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Key BPMN Concepts for Newbies

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by Tejaswinee Barua
November 15th, 2018

BPMN has come a long way since its inception circa 2006 and has become an increasingly common tool to get across ideas, to communicate in a “vocabulary” understandable to business stakeholders and to aid in the implementation of technical solutions.

For a new Business Analyst attempting to get a grasp over the mostly used notations, diagrams, and models in BPMN v2.0, here are some key areas that are often confusing for a new user:

1. Sequence Flow vs. Message Flow (between pools)

A pool in a BPMN Collaboration Diagram is a participant of a process. A pool can have multiple lanes. That essentially means that the processes within a pool are entirely owned and controlled by the pool participants. While there is leeway on how you define your pools, the general practice is that an organization or unit is a pool while any external interaction is depicted as a separate pool.

BPMN only allows the use of message flow between two pools and does not allow the use of sequence flows. This is logical as the processes in two pools are self-contained. Hence, message sharing is the only way two pools can communicate.

Fun Fact is that a pool can be empty too. It is called a black box pool and is very useful to depict a pool participant that another pool interacts with (via message flow!) but the former’s processes are unknown and need not be documented.

2. Timer Events

2.1 Start Timer

 

A Start timer is used for starting a process that is time-date or time-cycle specific; for example, monthly processing of invoices.

 

2.2 Intermediate Timer

 

An intermediate timer is used as a delay mechanism between processes in the main flow (sequence flow).  It denotes the passage of time or an explicit wait time before the next process. For example, after generating the invoices, the process waits till the last day of the month before emailing the invoices.

2.3 Intermediate Boundary Timer

 

When a timer is attached to the boundary of the process, it denotes the delay on which exception flow will be triggered. In other words, it breaks the sequence flow into exception flow.

There are two types of boundary timers- one with a solid line is an interrupting event, while the one with the dashed line is one which does not interrupt the activity. In figure 2.3 below, at the passage of one day while generating invoices, the supervisor is notified of the activity. This is a non-interrupting event, and the generation of invoices will continue. In two days, if the invoices are not being generated, this leads to the exception flow where Finance is to be contacted and is an interrupting event.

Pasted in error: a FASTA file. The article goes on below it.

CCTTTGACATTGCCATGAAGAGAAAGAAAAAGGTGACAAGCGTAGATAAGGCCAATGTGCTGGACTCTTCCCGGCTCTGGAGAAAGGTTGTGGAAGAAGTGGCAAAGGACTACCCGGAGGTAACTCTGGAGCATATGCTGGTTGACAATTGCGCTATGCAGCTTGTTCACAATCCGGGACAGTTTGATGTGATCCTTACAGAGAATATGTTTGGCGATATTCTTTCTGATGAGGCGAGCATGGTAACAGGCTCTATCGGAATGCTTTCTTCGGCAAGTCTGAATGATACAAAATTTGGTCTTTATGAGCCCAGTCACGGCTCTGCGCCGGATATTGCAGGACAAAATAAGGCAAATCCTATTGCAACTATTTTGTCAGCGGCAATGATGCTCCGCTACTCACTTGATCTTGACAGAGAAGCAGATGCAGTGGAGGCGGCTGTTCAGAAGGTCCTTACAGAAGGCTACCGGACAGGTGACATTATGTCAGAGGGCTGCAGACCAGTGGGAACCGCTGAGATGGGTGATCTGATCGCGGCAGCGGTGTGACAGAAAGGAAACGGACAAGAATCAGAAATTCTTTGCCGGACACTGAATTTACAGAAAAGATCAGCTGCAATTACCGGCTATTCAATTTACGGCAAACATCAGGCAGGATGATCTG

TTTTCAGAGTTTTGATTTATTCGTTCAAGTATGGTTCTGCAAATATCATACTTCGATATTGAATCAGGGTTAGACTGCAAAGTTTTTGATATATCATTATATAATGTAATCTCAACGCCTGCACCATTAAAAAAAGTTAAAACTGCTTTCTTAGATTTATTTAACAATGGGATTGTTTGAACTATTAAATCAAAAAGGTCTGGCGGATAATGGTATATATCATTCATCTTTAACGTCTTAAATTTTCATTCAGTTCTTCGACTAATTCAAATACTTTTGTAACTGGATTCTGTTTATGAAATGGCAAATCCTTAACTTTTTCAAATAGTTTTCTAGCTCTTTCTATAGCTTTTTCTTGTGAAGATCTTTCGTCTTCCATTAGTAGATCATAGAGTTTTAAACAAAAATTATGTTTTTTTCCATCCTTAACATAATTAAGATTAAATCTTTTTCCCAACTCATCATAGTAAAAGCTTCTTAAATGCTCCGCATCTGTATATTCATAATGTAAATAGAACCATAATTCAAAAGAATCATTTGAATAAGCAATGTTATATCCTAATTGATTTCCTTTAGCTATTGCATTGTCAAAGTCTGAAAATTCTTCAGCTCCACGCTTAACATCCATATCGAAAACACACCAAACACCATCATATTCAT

Parallel vs Inclusive Gateways

3.1 Parallel Gateways

A parallel gateway represents two concurrent tasks in a workflow. For example in figure 3.1 below, after an enterprise prints an invoice to a customer, they can post the invoice and also keep a copy of it in the customer file – these events can happen concurrently, hence a parallel gateway.

3.2 Inclusive Gateways

  • Inclusive Gateways break the flow into one or more flows. The difference between an inclusive and exclusive gateway is that the former can trigger more than one outgoing path. For example, in Figure 3.2 below, the task of extracting customer records and analyzing each record might take the following paths:

 

  • The record has DOB missing
  • The record has first name missing
  • The record has both first name and DOB missing.

4. Activity Markers

Activity markers in BPMN polish up the behavior of activities. BPMN 2.0 allows the following markers:

  • Standard Loop Markers: To be used when an activity loops/repeats itself multiple times as long as the underlying loop condition remains true. For example a “sign-off” activity is to loop till all sign-offs are done.
  • Multi-instance (Parallel): Typically used for Parallel execution of the task. The instances kick off at the same time. For example, multiple sign-offs taken for a single invoice.
  • Multi-instance (Sequential): Used for sequential execution of the task. The instances start one after the other. For example, when the “sign-off” activity needs to be done by Finance and then HR.
  • Compensation: This is used to reverse or nullify the undesired effects of another activity. For example, a ticket booking activity can have a compensation “Cancel booking” activity.

5. Event Sub-Processes

A sub-process allows the complexity of a task to be hidden (collapsed view) or allow the breaking down of a complex task (expanded view) -at the same time ensuring that in both cases, the process to be included and contextualized in the overall workflow. An event sub-process is triggered by an event. The difference between an event sub-process and a regular sub-process is that the latter is a part of the sequence flow.

An event sub-process is represented by a thin dashed border.

The event sub-process can have two outcomes to the parent process, it can interrupt, or the primary process can continue its work. This is determined the type of starting event used –whether that is interrupting or non-interrupting. The above example shows a non-interrupting sub-process.

Summary

BPMN is a tool that enriches the information sharing process, unearths hidden activities and highlights inefficiencies. As one begins to regularly use BPMN as a form of communication, the benefits of it become increasingly evident- more often than not, leading to its adoption as to go-to tool for reaching out to the broadest of audiences.

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